TurkStream Officially Launched (Update)
(Updates with quotes, analysis)
Turkey and Russia formally inaugurated the 31.5bn m³/yr TurkStream pipeline January 8 in a ceremony in Istanbul. It was attended by the two countries' presidents along with the president of Serbia and the prime minister of Bulgaria.
Both Russian president Vladimir Putin and Turkish president Tayyip Erdogan gave speeches in which they stressed that the realisation of TurkStream was the result of the close level of co-operation between Turkey and Russia.
"We expect in the future to complete many more such energy projects in co-operation with Turkey," said Putin, while his energy minister Alexander Novak pointed out that Russian has been a reliable supplier of gas to Turkey for over 30 years.
Erdogan for his part pointed out the benefits of close co-operation, as opposed to the confrontational politics which has recently threatened to destabilise the region.
"Tensions are at an undesired level – we don't want to see the region turned into a stage for proxy wars," he said pointing out that as a gas transit route Turkey could contribute to regional stability.
Flows start, but at what rate?
Sakir Arikan, the CEO of TurkStream's onshore section, told NGW that commercial gas flow had started through both the strings. "Flow to Botas' transmission system is normal for this time of year, while flow to Bulgaria is low, but still on a commercial basis," he said confirming that all the testing work on the export string to Bulgaria had been completed.
The two lines replace the Transbalkan pipeline running through Ukraine, Moldova, Romania and Bulgaria to Turkey.
One string is connected to Turkey's national transit grid where it will continue to supply up to 14bn m³/yr of gas under nine separate contracts, supplied by Transbalkan.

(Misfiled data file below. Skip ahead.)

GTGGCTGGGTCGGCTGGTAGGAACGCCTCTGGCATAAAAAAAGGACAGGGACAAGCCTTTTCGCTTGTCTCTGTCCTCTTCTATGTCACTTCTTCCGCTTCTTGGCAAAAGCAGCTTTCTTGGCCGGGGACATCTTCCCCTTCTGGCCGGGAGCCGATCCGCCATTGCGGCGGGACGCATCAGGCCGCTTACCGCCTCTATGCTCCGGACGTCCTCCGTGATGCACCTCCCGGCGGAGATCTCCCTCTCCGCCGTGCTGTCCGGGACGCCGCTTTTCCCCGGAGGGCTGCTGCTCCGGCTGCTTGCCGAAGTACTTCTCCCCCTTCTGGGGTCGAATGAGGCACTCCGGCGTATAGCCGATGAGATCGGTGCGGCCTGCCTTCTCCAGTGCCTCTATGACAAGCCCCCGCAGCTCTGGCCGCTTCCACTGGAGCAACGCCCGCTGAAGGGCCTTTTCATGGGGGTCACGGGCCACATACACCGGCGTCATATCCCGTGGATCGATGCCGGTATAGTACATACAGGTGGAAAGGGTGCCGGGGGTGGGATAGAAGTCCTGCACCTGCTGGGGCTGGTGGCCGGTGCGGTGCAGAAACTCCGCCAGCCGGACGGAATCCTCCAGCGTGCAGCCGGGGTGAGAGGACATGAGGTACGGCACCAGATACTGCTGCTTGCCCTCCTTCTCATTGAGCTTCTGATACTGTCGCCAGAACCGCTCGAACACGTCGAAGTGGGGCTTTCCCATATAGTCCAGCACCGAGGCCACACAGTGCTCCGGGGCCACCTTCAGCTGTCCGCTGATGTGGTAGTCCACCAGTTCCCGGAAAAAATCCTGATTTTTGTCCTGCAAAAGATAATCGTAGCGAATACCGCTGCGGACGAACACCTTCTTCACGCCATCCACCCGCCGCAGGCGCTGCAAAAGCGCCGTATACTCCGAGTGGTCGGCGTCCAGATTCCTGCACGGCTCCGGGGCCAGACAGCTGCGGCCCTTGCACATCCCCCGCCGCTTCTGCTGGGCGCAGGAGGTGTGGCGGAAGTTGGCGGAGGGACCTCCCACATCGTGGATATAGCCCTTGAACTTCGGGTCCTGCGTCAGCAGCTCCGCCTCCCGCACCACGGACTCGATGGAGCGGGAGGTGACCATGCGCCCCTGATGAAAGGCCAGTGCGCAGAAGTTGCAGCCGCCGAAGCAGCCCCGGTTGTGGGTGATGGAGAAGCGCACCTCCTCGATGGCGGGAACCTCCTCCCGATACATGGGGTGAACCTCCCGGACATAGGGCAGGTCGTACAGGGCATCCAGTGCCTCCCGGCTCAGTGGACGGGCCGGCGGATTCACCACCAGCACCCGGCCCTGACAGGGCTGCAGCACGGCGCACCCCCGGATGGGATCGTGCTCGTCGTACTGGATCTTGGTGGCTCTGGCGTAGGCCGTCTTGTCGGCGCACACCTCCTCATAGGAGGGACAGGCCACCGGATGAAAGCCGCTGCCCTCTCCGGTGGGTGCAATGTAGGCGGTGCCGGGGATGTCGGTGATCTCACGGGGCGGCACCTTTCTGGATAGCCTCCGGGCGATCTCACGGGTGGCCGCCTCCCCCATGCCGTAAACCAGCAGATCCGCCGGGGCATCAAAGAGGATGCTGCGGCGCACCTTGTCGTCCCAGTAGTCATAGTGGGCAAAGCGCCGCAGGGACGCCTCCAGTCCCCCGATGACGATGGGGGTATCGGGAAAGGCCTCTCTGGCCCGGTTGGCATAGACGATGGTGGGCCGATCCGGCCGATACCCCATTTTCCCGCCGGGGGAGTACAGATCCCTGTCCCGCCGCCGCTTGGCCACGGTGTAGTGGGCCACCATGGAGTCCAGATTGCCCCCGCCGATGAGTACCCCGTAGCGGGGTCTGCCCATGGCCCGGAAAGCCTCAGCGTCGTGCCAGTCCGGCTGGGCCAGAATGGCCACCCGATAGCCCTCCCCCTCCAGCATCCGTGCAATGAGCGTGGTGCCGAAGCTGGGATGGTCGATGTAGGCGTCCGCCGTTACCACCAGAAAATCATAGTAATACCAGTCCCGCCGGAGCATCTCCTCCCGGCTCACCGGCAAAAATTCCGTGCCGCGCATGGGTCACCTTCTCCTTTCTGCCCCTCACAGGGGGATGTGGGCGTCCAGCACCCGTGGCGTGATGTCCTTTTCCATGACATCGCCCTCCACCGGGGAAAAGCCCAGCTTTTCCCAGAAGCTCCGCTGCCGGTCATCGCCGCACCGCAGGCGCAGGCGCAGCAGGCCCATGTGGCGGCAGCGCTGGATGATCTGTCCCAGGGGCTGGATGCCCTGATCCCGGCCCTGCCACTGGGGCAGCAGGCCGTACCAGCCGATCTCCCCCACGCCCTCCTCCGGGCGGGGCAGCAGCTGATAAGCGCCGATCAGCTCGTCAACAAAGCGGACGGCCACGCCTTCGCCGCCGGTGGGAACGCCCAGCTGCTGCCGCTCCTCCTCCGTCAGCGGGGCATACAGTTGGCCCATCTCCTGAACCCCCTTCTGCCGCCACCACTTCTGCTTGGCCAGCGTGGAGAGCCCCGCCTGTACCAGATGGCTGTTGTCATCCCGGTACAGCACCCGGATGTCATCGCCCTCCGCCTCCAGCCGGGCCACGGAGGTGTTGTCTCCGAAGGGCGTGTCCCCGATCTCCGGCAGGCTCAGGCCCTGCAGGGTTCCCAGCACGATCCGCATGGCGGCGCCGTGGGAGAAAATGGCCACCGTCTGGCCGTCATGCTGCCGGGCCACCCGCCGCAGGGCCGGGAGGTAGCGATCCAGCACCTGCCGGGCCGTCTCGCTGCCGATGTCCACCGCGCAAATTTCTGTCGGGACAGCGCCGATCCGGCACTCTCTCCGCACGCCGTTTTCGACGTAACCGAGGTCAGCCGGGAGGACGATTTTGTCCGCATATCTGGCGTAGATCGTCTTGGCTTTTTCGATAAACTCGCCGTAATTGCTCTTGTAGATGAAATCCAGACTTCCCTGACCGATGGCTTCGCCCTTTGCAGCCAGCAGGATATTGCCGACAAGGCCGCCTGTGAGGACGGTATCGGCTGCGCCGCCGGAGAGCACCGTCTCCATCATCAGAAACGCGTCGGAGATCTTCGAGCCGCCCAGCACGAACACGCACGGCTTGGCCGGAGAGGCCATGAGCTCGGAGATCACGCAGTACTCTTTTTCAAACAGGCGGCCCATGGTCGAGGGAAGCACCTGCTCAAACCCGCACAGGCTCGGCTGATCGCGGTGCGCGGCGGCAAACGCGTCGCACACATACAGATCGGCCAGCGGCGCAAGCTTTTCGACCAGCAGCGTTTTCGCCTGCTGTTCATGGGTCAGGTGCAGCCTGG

The second string bypasses Turkey's transit grid and goes directly to the border with Bulgaria where it connects to the Bulgarian grid at the Strandzha 2 connection. With construction of the next section of TurkStream across Bulgaria not expected to be completed until May, it is unclear how much gas will be transited to Bulgaria before then.
Similarly it is unclear how much gas TurkStream will be delivering to Turkey in the near future. Russian exports to Turkey through Transbalkan have been low for more than 18 months, as the six private importers, which together account for 10bn m³/yr, were undercut by Turkey’s state gas importer Botas which has been importing cheap cargoes of spot LNG.
Gas import data for October published last month by Turkish energy market regulator EPDK shows Turkish gas imports for January-October totalling 35.86bn m³, down 9.5% on the first ten months of 2018. Imports from Russia over the same period were down 36.9% at 12.22bn m³, with Botas' imports down 15.4% at 11.1bn m³, and private imports down 82% on the year at only 1.1bn m³. The combined take or pay debts of the six private importers are reported to exceed $2bn.
Analysts had assumed that Moscow had been tolerating the problem pending the completion of TurkStream but neither Ankara nor Moscow made any public comment on the issue. However with Turkish contracts for 8bn m³/yr of Russian gas timing out 2021-2022, followed by a 16bn m³/yr contract held by Botas in 2025. both sides may prefer to delay a solution until renewal terms have been agreed.